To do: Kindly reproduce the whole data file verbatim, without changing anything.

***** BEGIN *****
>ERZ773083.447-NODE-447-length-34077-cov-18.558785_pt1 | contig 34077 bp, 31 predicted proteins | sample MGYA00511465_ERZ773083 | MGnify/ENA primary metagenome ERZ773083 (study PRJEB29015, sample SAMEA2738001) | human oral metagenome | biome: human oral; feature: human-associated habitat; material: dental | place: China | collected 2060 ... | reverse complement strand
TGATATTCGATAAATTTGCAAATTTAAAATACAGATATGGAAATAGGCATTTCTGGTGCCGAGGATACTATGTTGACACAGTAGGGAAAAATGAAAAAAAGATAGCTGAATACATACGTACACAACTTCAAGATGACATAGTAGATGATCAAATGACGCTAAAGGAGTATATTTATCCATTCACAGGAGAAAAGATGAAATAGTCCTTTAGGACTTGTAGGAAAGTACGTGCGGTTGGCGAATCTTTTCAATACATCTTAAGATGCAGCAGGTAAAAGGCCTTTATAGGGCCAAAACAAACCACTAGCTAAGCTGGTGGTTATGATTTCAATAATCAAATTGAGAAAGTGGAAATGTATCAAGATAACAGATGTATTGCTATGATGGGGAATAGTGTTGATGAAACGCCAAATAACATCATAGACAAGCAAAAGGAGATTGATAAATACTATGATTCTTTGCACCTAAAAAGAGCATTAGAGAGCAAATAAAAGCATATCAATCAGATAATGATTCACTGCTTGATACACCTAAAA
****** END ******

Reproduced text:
>ERZ773083.447-NODE-447-length-34077-cov-18.558785_pt1 | contig 34077 bp, 31 predicted proteins | sample MGYA00511465_ERZ773083 | MGnify/ENA primary metagenome ERZ773083 (study PRJEB29015, sample SAMEA2738001) | human oral metagenome | biome: human oral; feature: human-associated habitat; material: dental | place: China | collected 2060 ... | reverse complement strand
TGATATTCGATAAATTTGCAAATTTAAAATACAGATATGGAAATAGGCATTTCTGGTGCCGAGGATACTATGTTGACACAGTAGGGAAAAATGAAAAAAAGATAGCTGAATACATACGTACACAACTTCAAGATGACATAGTAGATGATCAAATGACGCTAAAGGAGTATATTTATCCATTCACAGGAGAAAAGATGAAATAGTCCTTTAGGACTTGTAGGAAAGTACGTGCGGTTGGCGAATCTTTTCAATACATCTTAAGATGCAGCAGGTAAAAGGCCTTTATAGGGCCAAAACAAACCACTAGCTAAGCTGGTGGTTATGATTTCAATAATCAAATTGAGAAAGTGGAAATGTATCAAGATAACAGATGTATTGCTATGATGGGGAATAGTGTTGATGAAACGCCAAATAACATCATAGACAAGCAAAAGGAGATTGATAAATACTATGATTCTTTGCACCTAAAAAGAGCATTAGAGAGCAAATAAAAGCATATCAATCAGATAATGATTCACTGCTTGATACACCTAAAA